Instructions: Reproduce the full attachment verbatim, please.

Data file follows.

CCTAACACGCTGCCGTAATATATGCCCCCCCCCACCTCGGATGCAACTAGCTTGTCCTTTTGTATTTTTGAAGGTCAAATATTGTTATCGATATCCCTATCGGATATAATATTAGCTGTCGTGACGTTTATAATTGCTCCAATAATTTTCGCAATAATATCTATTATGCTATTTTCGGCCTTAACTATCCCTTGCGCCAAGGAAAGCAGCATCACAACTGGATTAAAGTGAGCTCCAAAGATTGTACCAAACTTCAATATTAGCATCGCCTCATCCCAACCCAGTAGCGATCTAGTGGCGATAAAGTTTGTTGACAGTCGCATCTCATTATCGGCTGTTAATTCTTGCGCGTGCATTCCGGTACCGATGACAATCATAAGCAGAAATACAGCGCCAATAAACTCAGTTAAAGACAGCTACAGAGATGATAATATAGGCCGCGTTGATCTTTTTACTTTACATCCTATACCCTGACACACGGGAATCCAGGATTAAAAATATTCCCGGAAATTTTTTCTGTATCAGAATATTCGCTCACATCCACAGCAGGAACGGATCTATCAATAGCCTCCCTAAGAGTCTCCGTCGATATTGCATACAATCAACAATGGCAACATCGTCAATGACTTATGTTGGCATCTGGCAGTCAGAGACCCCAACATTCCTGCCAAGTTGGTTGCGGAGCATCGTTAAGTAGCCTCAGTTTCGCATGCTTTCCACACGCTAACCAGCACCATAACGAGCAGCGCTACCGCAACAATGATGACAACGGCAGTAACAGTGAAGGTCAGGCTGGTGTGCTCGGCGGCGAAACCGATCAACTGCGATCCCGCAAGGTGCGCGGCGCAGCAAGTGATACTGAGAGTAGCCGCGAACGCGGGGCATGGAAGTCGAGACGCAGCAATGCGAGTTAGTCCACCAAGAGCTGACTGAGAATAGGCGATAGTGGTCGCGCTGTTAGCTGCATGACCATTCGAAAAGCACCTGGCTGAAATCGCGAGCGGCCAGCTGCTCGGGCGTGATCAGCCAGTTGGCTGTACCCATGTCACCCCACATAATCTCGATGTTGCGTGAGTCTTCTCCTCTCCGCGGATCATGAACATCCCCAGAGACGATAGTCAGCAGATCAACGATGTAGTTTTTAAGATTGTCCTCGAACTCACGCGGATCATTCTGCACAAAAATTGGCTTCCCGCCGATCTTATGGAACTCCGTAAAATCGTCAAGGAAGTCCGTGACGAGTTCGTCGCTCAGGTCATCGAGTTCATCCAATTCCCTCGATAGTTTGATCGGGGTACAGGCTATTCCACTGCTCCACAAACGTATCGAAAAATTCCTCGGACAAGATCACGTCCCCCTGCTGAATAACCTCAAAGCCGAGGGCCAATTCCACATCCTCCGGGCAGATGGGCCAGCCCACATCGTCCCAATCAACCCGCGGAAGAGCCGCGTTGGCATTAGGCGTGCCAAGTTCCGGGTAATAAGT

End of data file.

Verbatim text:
CCTAACACGCTGCCGTAATATATGCCCCCCCCCACCTCGGATGCAACTAGCTTGTCCTTTTGTATTTTTGAAGGTCAAATATTGTTATCGATATCCCTATCGGATATAATATTAGCTGTCGTGACGTTTATAATTGCTCCAATAATTTTCGCAATAATATCTATTATGCTATTTTCGGCCTTAACTATCCCTTGCGCCAAGGAAAGCAGCATCACAACTGGATTAAAGTGAGCTCCAAAGATTGTACCAAACTTCAATATTAGCATCGCCTCATCCCAACCCAGTAGCGATCTAGTGGCGATAAAGTTTGTTGACAGTCGCATCTCATTATCGGCTGTTAATTCTTGCGCGTGCATTCCGGTACCGATGACAATCATAAGCAGAAATACAGCGCCAATAAACTCAGTTAAAGACAGCTACAGAGATGATAATATAGGCCGCGTTGATCTTTTTACTTTACATCCTATACCCTGACACACGGGAATCCAGGATTAAAAATATTCCCGGAAATTTTTTCTGTATCAGAATATTCGCTCACATCCACAGCAGGAACGGATCTATCAATAGCCTCCCTAAGAGTCTCCGTCGATATTGCATACAATCAACAATGGCAACATCGTCAATGACTTATGTTGGCATCTGGCAGTCAGAGACCCCAACATTCCTGCCAAGTTGGTTGCGGAGCATCGTTAAGTAGCCTCAGTTTCGCATGCTTTCCACACGCTAACCAGCACCATAACGAGCAGCGCTACCGCAACAATGATGACAACGGCAGTAACAGTGAAGGTCAGGCTGGTGTGCTCGGCGGCGAAACCGATCAACTGCGATCCCGCAAGGTGCGCGGCGCAGCAAGTGATACTGAGAGTAGCCGCGAACGCGGGGCATGGAAGTCGAGACGCAGCAATGCGAGTTAGTCCACCAAGAGCTGACTGAGAATAGGCGATAGTGGTCGCGCTGTTAGCTGCATGACCATTCGAAAAGCACCTGGCTGAAATCGCGAGCGGCCAGCTGCTCGGGCGTGATCAGCCAGTTGGCTGTACCCATGTCACCCCACATAATCTCGATGTTGCGTGAGTCTTCTCCTCTCCGCGGATCATGAACATCCCCAGAGACGATAGTCAGCAGATCAACGATGTAGTTTTTAAGATTGTCCTCGAACTCACGCGGATCATTCTGCACAAAAATTGGCTTCCCGCCGATCTTATGGAACTCCGTAAAATCGTCAAGGAAGTCCGTGACGAGTTCGTCGCTCAGGTCATCGAGTTCATCCAATTCCCTCGATAGTTTGATCGGGGTACAGGCTATTCCACTGCTCCACAAACGTATCGAAAAATTCCTCGGACAAGATCACGTCCCCCTGCTGAATAACCTCAAAGCCGAGGGCCAATTCCACATCCTCCGGGCAGATGGGCCAGCCCACATCGTCCCAATCAACCCGCGGAAGAGCCGCGTTGGCATTAGGCGTGCCAAGTTCCGGGTAATAAGT